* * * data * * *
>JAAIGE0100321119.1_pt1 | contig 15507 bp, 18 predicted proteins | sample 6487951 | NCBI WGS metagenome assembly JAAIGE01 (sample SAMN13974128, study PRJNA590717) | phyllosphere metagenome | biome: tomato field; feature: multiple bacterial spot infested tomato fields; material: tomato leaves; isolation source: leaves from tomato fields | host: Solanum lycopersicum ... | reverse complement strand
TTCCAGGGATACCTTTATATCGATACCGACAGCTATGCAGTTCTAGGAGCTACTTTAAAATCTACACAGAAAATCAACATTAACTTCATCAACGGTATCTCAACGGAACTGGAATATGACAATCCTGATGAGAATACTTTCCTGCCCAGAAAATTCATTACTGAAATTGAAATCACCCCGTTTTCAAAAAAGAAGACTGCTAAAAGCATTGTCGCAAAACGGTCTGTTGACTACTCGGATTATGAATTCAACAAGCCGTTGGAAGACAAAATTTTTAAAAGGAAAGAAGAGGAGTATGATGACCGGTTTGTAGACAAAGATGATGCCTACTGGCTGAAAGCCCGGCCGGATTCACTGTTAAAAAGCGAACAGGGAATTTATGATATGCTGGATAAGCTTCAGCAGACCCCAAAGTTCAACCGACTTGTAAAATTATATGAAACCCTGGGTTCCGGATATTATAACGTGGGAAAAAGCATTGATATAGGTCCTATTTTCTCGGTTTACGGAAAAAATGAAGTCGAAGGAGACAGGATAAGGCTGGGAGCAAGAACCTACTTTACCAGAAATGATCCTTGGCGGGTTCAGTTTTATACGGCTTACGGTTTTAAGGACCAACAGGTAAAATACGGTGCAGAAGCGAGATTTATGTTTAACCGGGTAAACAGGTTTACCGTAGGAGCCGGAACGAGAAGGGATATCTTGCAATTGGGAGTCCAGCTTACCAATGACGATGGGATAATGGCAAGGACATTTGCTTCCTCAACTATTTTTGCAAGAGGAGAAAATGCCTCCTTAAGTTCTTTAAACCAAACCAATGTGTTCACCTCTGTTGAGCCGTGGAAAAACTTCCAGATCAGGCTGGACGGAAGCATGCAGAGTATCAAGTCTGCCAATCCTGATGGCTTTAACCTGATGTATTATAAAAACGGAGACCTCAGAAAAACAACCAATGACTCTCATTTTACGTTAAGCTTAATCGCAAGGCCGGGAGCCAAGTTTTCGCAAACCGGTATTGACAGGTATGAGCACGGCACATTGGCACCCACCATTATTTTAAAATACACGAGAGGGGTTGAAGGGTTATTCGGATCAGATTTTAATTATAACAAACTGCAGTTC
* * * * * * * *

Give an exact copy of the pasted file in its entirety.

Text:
>JAAIGE0100321119.1_pt1 | contig 15507 bp, 18 predicted proteins | sample 6487951 | NCBI WGS metagenome assembly JAAIGE01 (sample SAMN13974128, study PRJNA590717) | phyllosphere metagenome | biome: tomato field; feature: multiple bacterial spot infested tomato fields; material: tomato leaves; isolation source: leaves from tomato fields | host: Solanum lycopersicum ... | reverse complement strand
TTCCAGGGATACCTTTATATCGATACCGACAGCTATGCAGTTCTAGGAGCTACTTTAAAATCTACACAGAAAATCAACATTAACTTCATCAACGGTATCTCAACGGAACTGGAATATGACAATCCTGATGAGAATACTTTCCTGCCCAGAAAATTCATTACTGAAATTGAAATCACCCCGTTTTCAAAAAAGAAGACTGCTAAAAGCATTGTCGCAAAACGGTCTGTTGACTACTCGGATTATGAATTCAACAAGCCGTTGGAAGACAAAATTTTTAAAAGGAAAGAAGAGGAGTATGATGACCGGTTTGTAGACAAAGATGATGCCTACTGGCTGAAAGCCCGGCCGGATTCACTGTTAAAAAGCGAACAGGGAATTTATGATATGCTGGATAAGCTTCAGCAGACCCCAAAGTTCAACCGACTTGTAAAATTATATGAAACCCTGGGTTCCGGATATTATAACGTGGGAAAAAGCATTGATATAGGTCCTATTTTCTCGGTTTACGGAAAAAATGAAGTCGAAGGAGACAGGATAAGGCTGGGAGCAAGAACCTACTTTACCAGAAATGATCCTTGGCGGGTTCAGTTTTATACGGCTTACGGTTTTAAGGACCAACAGGTAAAATACGGTGCAGAAGCGAGATTTATGTTTAACCGGGTAAACAGGTTTACCGTAGGAGCCGGAACGAGAAGGGATATCTTGCAATTGGGAGTCCAGCTTACCAATGACGATGGGATAATGGCAAGGACATTTGCTTCCTCAACTATTTTTGCAAGAGGAGAAAATGCCTCCTTAAGTTCTTTAAACCAAACCAATGTGTTCACCTCTGTTGAGCCGTGGAAAAACTTCCAGATCAGGCTGGACGGAAGCATGCAGAGTATCAAGTCTGCCAATCCTGATGGCTTTAACCTGATGTATTATAAAAACGGAGACCTCAGAAAAACAACCAATGACTCTCATTTTACGTTAAGCTTAATCGCAAGGCCGGGAGCCAAGTTTTCGCAAACCGGTATTGACAGGTATGAGCACGGCACATTGGCACCCACCATTATTTTAAAATACACGAGAGGGGTTGAAGGGTTATTCGGATCAGATTTTAATTATAACAAACTGCAGTTC